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Lecture

Week 8 - Ground - Improper Exercise - Improper Purpose

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Department
Law
Course
JSB171
Professor
All Professors
Semester
Spring

Description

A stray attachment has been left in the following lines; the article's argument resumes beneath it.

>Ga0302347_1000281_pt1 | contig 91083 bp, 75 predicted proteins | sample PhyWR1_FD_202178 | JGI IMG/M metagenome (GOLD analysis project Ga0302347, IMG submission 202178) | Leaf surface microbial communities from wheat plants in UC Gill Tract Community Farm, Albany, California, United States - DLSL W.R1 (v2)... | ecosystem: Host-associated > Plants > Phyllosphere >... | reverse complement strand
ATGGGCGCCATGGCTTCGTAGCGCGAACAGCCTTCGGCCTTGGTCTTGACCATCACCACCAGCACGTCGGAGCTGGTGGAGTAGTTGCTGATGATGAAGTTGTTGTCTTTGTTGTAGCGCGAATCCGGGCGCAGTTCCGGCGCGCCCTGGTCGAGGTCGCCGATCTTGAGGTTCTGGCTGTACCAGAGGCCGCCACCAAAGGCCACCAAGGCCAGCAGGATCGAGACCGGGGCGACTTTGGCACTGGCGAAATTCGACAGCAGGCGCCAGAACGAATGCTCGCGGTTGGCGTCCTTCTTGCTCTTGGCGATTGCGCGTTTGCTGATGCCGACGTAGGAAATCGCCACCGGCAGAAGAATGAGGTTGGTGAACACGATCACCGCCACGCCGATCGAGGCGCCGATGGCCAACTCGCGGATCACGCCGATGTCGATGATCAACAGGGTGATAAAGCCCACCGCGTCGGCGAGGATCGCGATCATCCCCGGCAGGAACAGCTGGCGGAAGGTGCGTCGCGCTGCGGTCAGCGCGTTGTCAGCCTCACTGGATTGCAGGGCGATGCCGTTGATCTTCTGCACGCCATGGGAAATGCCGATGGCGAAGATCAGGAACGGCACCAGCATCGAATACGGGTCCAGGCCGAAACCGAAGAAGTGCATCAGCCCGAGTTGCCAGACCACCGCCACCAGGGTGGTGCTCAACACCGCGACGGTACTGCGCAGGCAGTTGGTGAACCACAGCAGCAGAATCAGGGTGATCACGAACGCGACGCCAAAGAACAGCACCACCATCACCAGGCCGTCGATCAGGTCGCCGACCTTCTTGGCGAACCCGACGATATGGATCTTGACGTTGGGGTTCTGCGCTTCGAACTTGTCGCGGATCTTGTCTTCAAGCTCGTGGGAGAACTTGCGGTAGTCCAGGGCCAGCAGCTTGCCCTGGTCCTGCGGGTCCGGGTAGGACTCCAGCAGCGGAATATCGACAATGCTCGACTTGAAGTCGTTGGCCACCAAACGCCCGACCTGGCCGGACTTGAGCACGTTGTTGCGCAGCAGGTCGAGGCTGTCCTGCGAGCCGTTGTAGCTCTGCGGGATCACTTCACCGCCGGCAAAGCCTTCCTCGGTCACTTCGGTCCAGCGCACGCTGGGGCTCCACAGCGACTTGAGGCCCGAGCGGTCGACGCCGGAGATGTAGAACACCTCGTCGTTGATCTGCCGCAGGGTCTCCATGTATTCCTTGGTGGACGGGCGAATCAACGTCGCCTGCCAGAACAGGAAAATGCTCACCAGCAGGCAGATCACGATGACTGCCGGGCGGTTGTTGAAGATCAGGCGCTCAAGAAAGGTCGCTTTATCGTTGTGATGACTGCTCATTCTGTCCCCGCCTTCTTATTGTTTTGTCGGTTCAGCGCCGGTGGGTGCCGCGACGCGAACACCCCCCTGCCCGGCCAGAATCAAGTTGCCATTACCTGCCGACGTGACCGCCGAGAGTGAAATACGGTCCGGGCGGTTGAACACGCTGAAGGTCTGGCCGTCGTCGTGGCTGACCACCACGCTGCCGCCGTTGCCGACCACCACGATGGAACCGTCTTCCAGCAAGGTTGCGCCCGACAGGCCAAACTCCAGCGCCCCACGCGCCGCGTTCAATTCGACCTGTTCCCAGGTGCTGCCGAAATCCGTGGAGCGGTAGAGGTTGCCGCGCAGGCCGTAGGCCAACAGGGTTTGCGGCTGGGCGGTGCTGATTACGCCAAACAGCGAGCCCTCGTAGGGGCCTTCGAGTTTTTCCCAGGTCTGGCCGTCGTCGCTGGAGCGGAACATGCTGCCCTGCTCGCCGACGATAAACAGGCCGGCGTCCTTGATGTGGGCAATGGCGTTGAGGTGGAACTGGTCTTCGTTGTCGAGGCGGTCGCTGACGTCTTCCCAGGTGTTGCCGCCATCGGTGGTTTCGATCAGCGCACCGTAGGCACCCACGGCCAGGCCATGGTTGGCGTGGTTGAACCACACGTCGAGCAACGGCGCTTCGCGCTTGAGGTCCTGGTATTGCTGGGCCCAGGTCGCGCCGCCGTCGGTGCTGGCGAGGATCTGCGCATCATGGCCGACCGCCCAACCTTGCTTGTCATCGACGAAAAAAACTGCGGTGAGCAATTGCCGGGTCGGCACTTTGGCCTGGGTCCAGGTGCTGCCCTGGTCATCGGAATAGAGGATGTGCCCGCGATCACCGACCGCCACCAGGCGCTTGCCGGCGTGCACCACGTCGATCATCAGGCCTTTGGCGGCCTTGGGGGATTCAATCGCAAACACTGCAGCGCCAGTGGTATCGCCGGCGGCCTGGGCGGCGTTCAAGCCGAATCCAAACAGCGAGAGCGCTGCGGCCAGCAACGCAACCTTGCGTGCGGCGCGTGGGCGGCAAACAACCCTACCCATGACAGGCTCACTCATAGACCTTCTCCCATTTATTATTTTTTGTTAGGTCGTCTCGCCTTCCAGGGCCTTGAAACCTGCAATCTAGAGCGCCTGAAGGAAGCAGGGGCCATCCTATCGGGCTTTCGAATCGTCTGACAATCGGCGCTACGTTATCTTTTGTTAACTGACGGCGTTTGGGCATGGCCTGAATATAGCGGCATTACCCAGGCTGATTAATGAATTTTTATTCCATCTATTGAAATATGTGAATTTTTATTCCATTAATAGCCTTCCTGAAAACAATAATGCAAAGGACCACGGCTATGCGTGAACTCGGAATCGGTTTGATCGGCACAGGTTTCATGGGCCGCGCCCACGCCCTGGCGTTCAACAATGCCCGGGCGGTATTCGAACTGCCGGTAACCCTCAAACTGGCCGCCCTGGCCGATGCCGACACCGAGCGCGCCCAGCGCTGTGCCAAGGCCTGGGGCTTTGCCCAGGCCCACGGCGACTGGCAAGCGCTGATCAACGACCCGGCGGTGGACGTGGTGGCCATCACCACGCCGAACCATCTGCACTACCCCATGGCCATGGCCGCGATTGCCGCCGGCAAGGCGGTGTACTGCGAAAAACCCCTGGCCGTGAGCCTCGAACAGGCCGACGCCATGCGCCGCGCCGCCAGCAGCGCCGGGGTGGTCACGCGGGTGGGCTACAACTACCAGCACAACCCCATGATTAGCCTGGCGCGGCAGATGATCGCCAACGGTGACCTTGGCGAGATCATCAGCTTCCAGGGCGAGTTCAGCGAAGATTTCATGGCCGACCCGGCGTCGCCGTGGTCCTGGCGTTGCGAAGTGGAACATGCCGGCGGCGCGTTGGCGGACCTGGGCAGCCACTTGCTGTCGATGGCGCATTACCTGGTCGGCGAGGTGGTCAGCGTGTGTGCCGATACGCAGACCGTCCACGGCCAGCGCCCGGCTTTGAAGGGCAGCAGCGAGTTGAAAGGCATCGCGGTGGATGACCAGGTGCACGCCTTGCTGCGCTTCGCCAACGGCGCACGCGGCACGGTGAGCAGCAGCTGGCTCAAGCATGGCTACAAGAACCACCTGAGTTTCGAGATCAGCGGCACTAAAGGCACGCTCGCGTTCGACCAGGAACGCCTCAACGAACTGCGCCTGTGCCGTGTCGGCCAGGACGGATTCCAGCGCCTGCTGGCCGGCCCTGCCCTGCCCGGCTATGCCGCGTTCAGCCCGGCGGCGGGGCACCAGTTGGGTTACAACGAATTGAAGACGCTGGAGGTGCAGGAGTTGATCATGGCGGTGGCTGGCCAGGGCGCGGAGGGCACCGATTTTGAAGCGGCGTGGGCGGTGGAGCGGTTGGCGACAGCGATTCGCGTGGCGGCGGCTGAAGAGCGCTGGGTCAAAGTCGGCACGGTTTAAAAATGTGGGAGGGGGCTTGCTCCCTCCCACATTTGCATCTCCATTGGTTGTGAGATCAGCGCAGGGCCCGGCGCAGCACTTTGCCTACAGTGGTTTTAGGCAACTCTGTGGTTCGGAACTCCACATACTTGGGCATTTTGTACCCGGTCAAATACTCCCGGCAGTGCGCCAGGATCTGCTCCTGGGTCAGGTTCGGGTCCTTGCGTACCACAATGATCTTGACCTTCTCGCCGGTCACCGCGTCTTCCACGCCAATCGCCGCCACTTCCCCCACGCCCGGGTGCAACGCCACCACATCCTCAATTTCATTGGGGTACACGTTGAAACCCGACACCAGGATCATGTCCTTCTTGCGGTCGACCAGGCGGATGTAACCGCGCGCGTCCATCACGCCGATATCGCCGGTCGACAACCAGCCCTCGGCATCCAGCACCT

GROUND OF JR – IMPROPER EXERCISE – Improper Purpose State Grounds for Judicial Review: Here it is necessary to examine the following grounds: • [list grounds] • Considering each… (In particular consider – Irrelevant & Relevant Considerations) IMPROPER EXERCISE OF POWER (Copied in other sections – only mention once) [5(e) and 6(e) AD(JR) Act (Cth) OR 20(e) and 21(e) JR Act (Qld)] provide an umbrella term for a number of self- contained grounds in [5(2) & 6(2) AD(JR) Act (Cth) OR 23 JR Act (Qld) in which an exercise of power can be reviewed on the grounds of improper exercise of power. 1. HAS [DECISION-MAKER] EXERCISE THE POWER FOR AN IMPROPER PURPOSE? In Municipal Council of Sydney v Campbell it was made clear that a discretionary power must not be exercised for a purpose other than that for which the power was either expressly or implied conferred. To do so is unlawful. [5(2)(c) and 6(2)(c) AD(JR) Act (Cth) OR 23(c) JR Act (Qld)] make this a statutory ground of review. 2. WHAT IS THE PURPOSE? To determine whether the power of [decision-maker] was improperly exercised under section ______ of [act] regard must be had to the authorised purposes of the power. IF purpose is EXPRESSLY stated: Here the authorised purposes are expressed in s _____ as ____________. IF purpose is IMPLIEDLY stated: [Here/In addition to the express purpose] there may also be purposes that are authorised by implication. To determine what these purposes may include regard must be had to the scope, subject matter and purpose of the legislation: Municipal Council of Sydney v Campbell. Here the legislation’s implied purposes is _____ therefore it is arguable that ________ are purposes for which the power under s_____ can be exercised: Mixnam. 3. HAVE POWERS BEEN USED FOR IMPROPER PURPOSE? Question on the balance of probabilities; Here alleged improper purpose is ________. N.B. Can have regard to extrinsic evidence, rather than the decision-maker’s statement of reasons to ascertain the purpose: Sydney Municipal Council v Campbell. (More than one of the below may apply) IF more than one person involved i.e. COMMITTEE: Here, like in IW v City of Perth problems may arise as here there are numerous bodies/people involved in making the decision. Where decision is made in committee, must show that the illegitimate purpose in the minds/voices of some had a real causative effect or was critical to the outcome (eg majority of the majority had an improper purpose): IW v City of Perth (minutes at board meetings). IF CLEARLY INVALID purpose: Here this ground is clearly made out as there is a deviation from the purpose provided for in the act. The facts here are similar to those in [case] where _________. - Mixnam Properties: Power to grant caravan park licenses and impose conditions did not authorise conditions regarding rent control; Social and economic aspects were outside the power. - Kwiksnax: Stall licensing power did not authorise protecting local shops from catering van competition; Social and economic aspects were outside the power. - Arthur Yates: Seed Board limited the purchase of seeds without permission was exercised for the improper purpose of self promotion and eliminating competition. - Schliske: deportation power was found to be invalidly exercised where it was used as a backdoor method after proper extradition proceedings had failed. By analogy here, _______. IF facts concern RESUMPTION OF LAND by local council: Here the power central to this ground is the resumption of land by council. This is similar to in MCS v Campbell and Thompson v Randwick. Where the councils resumed land for the purpose of defraying costs. - MCS v Campbell: Act empowered resumption for “improving and remodelling” and “widening or extending a public way”. By analogy here, _______. IF MULTIPLE PURPOSES: The facts here are complicated as there appears to be a legitimate and an improper purpose for the power being exercised in the way it has. Here [applicant] would be arguing that the improper purpose is [e.g. to profit off the sale of the resumed land]. There are two tests developed for this; where the improper purpose need either be: a substantial purpose: Thompson v Randwich; or a true or dominant purpose: Samrein. N.B. Samrein approved the “true or dominant purpose” and affirmed “substantial purpose” from Randwick. Here, _____________ (talk about statute and the factual circumstances) IF substantial: ‘powers not otherwise exercised’ Here [improper purpose] is a substantial purpose, because the power would not have been exercised by for the ability to [achieve improper purpose], similar to in Thompson v Randwick. Where power of land resumption would not have been authorised but for the ability to defray cost of construction. Distinguishable from Samrein because here it was not merely incidental purpose, because the power would not have been used otherwise. IF not dominant: ‘powers would still been used’ Here [imprope
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